Image of Joanne Conway from EY

The Big Interview with Joanne Conway

Joanne Conway is proud to be listed on the Northern Power Women Future top 50 list and is the Deputy Head of Diversity & Inclusion for EY UK&I.

Joanne previously led the Global D&I strategy for EY and is an accredited facilitator in Inclusive Leadership. She completed a Masters in HR Management with a dissertation in Psychological Safety in minority groups. With a background in Finance and Psychology, she builds trusting relationships and focuses on outcome-driven results to build sustainable culture change.

In addition to her role at EY, Joanne is a part-time Associate Lecturer with the University of Salford. Joanne works hard to champion diverse talent, ensuring all voices are heard and is passionate in her role as a mentor internally at EY and externally.

In advance of co-hosting our Building a Culture of Belonging & Inclusion event on 14th October, Joanne spoke with Jen Gaster on how she got into E, D & I and what advice she would give someone wanting to specialise in this area.

How did you get into ED&I as a specialist and why are you so passionate about the area?

I began my career in customer service roles before moving into finance at EY and always had a desire to work in a more people-centred role. 

From personal experience I had a particular interest and passion in social mobility, having grown up on council estates and leaving school with just my GCSEs, I had a real insight into some of the barriers and stereotypes that existed for people with backgrounds like mine. 

I started volunteering with a charity for young offenders and Saint Vincent De Paul, which worked with some of Ireland’s most underrepresented groups, and at the same time started to find ways at EY to take on additional responsibilities to my core role that gave me people experience. 

In 2016 I was successful in my first pure talent role as a D&I lead at EY, responsible for creating a D&I strategy for our global population, which I did for three years before taking on my existing role as Deputy D&I Head of EY UK&I where I am responsible for activating our D&I strategy for our 15,000 employees across the UK.

What are you most proud of achieving in this space?

For the last 18 months at EY, we have been focusing on creating a culture of equality, recognising that we must continue the important work we have been doing on interventions and levelling the playing field and at the same time address the deeply rooted behaviours to create sustainable change. 

To suggest a common framework relevant to all of EY, we have developed a model called the culture change continuum. It articulates the progressive development required for our organisation to build a culture where all differences matter, considering that teams across EY are already at different stages of the continuum. 

At the same time, it guides individuals through a path of personal development to lead and team inclusively. 

The reason that I am most proud of this is that we have listened to our people and created something practical and tangible that allows individuals and teams to gain confidence and take accountability for the role they play in our D&I ambitions.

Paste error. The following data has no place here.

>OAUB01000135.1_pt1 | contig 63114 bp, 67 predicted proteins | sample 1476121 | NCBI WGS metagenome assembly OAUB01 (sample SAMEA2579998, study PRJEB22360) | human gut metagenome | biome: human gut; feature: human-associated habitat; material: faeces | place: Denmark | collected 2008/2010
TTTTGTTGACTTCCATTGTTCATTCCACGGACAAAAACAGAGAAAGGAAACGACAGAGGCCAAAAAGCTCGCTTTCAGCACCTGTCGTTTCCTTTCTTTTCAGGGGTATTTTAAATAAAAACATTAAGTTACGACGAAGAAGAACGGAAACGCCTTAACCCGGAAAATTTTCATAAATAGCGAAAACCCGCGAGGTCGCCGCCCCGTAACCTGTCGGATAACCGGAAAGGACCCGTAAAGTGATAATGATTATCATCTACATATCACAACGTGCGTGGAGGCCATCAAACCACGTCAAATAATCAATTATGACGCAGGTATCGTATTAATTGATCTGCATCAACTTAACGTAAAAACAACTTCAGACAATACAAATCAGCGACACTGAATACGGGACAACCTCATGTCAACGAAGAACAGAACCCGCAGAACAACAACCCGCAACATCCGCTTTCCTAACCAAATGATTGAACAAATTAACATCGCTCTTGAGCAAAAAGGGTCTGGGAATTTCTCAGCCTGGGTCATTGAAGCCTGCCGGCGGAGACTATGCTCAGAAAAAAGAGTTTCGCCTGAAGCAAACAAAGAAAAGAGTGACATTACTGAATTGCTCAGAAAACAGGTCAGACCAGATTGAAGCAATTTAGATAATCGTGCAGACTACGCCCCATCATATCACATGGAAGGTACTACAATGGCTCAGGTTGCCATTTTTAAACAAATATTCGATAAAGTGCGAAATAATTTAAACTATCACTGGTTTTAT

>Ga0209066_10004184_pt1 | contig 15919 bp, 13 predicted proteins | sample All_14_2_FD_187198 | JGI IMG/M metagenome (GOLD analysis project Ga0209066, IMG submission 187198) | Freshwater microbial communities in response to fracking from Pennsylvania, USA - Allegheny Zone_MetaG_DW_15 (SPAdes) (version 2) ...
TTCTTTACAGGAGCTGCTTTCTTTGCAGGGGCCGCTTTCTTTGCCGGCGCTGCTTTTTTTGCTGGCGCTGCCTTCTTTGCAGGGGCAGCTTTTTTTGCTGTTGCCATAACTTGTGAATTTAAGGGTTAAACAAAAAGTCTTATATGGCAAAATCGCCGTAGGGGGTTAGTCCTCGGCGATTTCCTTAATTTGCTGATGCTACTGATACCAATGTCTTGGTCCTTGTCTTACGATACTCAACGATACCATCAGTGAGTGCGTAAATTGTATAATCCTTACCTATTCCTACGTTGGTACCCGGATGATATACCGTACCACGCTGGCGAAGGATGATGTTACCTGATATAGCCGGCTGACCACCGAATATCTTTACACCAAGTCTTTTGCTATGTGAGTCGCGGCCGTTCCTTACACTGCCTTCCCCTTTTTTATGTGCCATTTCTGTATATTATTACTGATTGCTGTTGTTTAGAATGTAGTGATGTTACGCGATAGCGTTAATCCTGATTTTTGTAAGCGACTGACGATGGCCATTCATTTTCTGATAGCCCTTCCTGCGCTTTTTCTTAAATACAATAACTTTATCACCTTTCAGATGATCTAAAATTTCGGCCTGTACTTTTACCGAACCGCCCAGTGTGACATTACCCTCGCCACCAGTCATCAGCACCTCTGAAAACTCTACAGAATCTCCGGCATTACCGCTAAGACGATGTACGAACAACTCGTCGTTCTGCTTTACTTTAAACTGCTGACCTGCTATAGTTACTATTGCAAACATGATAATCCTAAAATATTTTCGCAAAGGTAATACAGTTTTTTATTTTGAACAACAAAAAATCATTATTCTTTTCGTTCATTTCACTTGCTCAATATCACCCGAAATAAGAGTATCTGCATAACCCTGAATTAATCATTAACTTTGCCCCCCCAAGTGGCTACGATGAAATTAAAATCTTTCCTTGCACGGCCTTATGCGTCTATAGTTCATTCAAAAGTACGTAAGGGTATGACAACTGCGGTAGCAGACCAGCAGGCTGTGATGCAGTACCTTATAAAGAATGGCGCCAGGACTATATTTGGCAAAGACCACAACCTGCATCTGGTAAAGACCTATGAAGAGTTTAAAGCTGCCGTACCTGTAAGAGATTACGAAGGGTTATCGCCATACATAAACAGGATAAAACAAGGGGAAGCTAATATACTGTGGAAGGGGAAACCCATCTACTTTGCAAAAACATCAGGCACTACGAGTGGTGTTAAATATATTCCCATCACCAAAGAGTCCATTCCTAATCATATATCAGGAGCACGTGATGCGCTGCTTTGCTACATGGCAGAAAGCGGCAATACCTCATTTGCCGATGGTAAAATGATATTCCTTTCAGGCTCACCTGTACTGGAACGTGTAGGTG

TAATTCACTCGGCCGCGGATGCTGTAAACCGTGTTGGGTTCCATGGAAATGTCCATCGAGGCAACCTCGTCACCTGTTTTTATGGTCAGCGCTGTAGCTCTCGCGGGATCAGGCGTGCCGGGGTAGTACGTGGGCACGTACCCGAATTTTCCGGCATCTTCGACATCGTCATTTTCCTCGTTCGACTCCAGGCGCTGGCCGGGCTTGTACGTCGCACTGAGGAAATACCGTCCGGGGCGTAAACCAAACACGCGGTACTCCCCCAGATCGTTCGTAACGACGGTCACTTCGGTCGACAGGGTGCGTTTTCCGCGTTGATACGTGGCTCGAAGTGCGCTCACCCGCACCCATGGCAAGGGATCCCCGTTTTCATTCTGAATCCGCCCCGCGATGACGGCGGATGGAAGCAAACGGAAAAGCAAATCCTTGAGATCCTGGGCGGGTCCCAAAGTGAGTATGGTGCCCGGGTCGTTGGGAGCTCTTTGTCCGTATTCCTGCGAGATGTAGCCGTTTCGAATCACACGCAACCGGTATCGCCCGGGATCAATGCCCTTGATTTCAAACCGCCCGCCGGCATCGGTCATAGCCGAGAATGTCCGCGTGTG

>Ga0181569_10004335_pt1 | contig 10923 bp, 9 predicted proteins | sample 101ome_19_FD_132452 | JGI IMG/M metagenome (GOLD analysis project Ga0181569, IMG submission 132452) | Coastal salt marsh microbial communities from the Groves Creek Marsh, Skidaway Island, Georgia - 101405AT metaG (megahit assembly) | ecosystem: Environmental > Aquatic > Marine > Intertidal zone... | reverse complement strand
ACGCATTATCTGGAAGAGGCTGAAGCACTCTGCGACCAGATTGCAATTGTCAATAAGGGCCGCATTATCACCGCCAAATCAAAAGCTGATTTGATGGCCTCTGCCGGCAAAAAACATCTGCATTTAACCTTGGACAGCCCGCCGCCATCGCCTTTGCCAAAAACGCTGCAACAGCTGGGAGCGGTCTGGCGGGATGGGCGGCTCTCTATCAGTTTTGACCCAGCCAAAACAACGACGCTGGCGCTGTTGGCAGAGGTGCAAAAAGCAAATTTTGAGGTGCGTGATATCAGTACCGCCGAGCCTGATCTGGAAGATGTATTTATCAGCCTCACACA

We know it is the everyday behaviours, our peoples lived experiences that matter and creating a toolkit that brings people on that journey of self-reflection, through to action and accountability is incredibly powerful. 

Change must be leader-led and allies must play their part.

How can individuals practically affect a change in a business to influence ED&I and make a difference?

Understand what is in your sphere of influence, depending on your role and responsibilities you will have different opportunities to influence.

Remember there is no silver bullet, not one big solution, it is often the everyday behaviours, actions we take, decisions we make or don’t that make a difference in the ED&I space. 

Individually we can make a difference for a significant collective impact. 

Some practical suggestions include:

  1. Consider who do you coach, mentor and sponsor? We need to do to ensure that we are not letting insider-outsider dynamics impact who we invest time in. Be open to, recognise and incorporate new approaches and ideas
  2. Create a “speak up” culture, call out behaviours that can make people feel excluded. Doing so means that everyone’s voice is heard, and they feel that their contribution matters.

What advice would you give to someone who wants to specialise in ED&I in the future?

Understand what key skills and experiences are required for the role, for example, change and project management, influencing skills, resilience, stakeholder management, relationship building, so you can highlight the areas where you have these for any potential roles and/or help identify any gaps that you can start to work on to help you land that dream role!

Connect and follow ED&I specialists on social media already in the space and sign up for newsletters, free webinars so you can learn and build relationships.

In an ideal world, ED&I should be embedded through every part of an organisation, find ways to bring that into your existing role to allow you to gain experience and demonstrate your capability in this space. 

Join any networks in your organisation, they are a great way to broaden your knowledge and meet new people.

Joanne, and her colleague Amy Straker, are our guest hosts for October’s Breakfast Forum, where they will discuss how to build a culture of belonging and inclusion.